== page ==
Photo courtesy of Wikimedia Commons, modified by Curiousmatic.
In early May 2014, at least 15 Chinese factories were set fire and hundreds of workers attack amid heated anti-China protests in Vietnam. Here’s what you should know about the conflict.
As we’ve explained previously, territorial claims over the South China Sea and its wealth of resources have caused tension between a number of nations, including Vietnam and China.
Protests and violent attacks erupted in Vietnam as a response to this dispute, which was heightened when China moved its Haiyang Shiyou 981 oil rig into waters claimed by both countries.
The waters and oil in question are those west of the disputed Paracel Islands, which Vietnam and Malaysia made a joint submission to the CLCS (Commission on the Limits of the Continental Shelf) for in May of 2009. But the submission has yet to be considered.
China contests that it held indisputable sovereignty over the islands in the South China Sea, claims which Vietnam says have no legal, historical, or factual basis.
Neither country appears willing to back down: in spite of violent protests in southern Vietnam’s industrial parks and the streets of Binh Duong province, China has vowed to continue drilling, and Vietnamese nationalist sentiment runs high over the issue.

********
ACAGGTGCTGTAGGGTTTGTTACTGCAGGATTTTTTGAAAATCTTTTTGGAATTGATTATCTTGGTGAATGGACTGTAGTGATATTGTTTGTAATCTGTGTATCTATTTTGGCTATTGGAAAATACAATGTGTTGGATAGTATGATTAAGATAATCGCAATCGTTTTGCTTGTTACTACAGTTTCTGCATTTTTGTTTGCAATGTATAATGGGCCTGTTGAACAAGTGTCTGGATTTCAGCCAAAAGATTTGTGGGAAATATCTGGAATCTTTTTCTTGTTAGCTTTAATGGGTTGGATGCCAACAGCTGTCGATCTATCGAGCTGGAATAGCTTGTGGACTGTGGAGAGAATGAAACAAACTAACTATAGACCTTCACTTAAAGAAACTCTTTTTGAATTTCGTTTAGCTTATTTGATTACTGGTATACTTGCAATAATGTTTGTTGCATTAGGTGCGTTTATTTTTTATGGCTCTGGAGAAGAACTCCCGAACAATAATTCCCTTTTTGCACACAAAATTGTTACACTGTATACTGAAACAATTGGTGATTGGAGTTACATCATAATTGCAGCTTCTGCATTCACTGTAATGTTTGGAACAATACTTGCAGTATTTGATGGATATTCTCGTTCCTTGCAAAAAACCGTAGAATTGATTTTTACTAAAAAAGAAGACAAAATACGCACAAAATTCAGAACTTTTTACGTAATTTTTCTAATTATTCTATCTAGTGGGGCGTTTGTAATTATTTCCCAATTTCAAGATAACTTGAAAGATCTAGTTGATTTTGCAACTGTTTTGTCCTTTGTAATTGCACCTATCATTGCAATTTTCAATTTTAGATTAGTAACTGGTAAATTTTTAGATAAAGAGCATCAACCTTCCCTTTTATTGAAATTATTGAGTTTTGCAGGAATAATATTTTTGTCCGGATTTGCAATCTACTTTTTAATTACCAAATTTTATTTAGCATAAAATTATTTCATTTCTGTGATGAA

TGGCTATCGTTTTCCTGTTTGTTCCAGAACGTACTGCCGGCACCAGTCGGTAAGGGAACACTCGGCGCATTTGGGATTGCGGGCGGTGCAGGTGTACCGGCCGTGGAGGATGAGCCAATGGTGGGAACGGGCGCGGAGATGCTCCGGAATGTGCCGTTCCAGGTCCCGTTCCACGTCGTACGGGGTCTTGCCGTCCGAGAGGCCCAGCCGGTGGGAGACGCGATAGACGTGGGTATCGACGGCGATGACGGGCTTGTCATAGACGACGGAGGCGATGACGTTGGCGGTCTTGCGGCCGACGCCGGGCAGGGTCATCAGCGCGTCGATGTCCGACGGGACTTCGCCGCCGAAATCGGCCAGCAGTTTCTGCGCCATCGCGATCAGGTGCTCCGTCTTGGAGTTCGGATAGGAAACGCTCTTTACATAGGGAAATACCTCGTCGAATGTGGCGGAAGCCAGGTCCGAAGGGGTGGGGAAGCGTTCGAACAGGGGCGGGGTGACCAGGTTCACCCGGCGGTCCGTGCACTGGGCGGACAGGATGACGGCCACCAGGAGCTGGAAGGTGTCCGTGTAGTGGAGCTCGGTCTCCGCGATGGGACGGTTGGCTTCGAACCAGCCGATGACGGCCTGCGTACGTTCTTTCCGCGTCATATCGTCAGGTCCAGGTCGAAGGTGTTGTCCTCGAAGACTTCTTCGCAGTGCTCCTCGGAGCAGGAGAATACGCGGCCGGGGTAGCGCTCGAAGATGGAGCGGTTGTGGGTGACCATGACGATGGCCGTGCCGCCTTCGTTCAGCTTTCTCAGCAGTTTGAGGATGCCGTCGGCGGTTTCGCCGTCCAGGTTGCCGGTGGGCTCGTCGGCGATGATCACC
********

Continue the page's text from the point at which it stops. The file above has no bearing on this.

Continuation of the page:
Over 3,000 Chinese workers have been extracted from Vietnam by Chinese vessels due to the violent backlash, 16 of which are critically injured, and another 16 said to have been killed in riots, though death tolls are still unknown.
Taiwanese workers have been accidentally targeted and subsequently extracted as well, which is especially dangerous considering 40,000 Taiwanese live in Vietnam, and 4,000 Taiwanese companies worth $30 billion employ 1 million Vietnamese workers.
Hundreds of protesters have been arrested, CNN says, with the Vietnamese government doing its best to calm the unrest by beefing up security.
Ships face off
Vietnam has demanded that China back away from the area around the oil rig, accusing the nation of aggressively sending many ships out to sea – around 119, including a number of warships, which an official at the Vietnam Fisheries Surveillance Department said rammed and fired water cannons at Vietnamese vessels.
China has accused Vietnamese ships of similar aggressive attacks. Gen. Fang Fenghui stated that China’s attitude was firm regarding the territory, and that though (in their opinion) they do not “make trouble,” they aren’t afraid of it either.
What could happen?
The United States is not taking sides, but urges that the matter be resolved through diplomacy.
Despite neutrality, the State Department released a statement claiming that the move by China appeared to be “part of a broader pattern of Chinese behavior to advance its claims over disputed territory in a manner that undermines peace and stability in the region.”
This is the worst clash between the two countries in over three decades.
The current tension and resulting mass exodus of Chinese businesspeople and their families is not good news for Vietnam, especially as China is also Vietnam’s biggest trade partner.